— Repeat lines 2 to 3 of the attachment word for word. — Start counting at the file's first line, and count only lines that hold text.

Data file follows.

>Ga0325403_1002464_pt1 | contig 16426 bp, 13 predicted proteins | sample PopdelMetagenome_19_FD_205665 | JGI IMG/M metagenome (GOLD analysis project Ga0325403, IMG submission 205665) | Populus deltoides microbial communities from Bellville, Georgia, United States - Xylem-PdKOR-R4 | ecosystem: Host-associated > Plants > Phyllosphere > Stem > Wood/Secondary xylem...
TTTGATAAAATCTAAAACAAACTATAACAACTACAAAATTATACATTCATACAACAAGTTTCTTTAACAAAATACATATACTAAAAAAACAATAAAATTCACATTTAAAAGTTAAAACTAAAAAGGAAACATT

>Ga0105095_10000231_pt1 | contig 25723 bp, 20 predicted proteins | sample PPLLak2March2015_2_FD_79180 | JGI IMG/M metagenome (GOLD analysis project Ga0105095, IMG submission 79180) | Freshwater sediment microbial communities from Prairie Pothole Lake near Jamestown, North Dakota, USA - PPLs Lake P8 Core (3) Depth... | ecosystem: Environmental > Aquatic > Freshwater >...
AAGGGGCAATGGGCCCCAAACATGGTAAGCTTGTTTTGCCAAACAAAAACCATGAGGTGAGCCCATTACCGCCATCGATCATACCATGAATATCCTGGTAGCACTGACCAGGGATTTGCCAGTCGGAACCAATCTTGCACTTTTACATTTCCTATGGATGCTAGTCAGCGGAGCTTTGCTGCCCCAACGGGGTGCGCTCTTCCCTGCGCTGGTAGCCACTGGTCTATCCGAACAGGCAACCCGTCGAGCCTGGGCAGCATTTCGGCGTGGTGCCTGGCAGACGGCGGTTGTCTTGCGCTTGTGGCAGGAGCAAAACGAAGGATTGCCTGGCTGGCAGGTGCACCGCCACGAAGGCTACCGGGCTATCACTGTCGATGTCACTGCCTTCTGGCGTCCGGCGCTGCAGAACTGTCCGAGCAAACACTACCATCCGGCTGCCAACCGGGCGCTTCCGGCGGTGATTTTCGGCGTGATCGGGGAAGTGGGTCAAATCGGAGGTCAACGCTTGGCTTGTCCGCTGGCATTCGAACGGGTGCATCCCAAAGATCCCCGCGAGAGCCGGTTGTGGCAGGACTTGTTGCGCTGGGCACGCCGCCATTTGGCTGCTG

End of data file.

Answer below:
TTTGATAAAATCTAAAACAAACTATAACAACTACAAAATTATACATTCATACAACAAGTTTCTTTAACAAAATACATATACTAAAAAAACAATAAAATTCACATTTAAAAGTTAAAACTAAAAAGGAAACATT

>Ga0105095_10000231_pt1 | contig 25723 bp, 20 predicted proteins | sample PPLLak2March2015_2_FD_79180 | JGI IMG/M metagenome (GOLD analysis project Ga0105095, IMG submission 79180) | Freshwater sediment microbial communities from Prairie Pothole Lake near Jamestown, North Dakota, USA - PPLs Lake P8 Core (3) Depth... | ecosystem: Environmental > Aquatic > Freshwater >...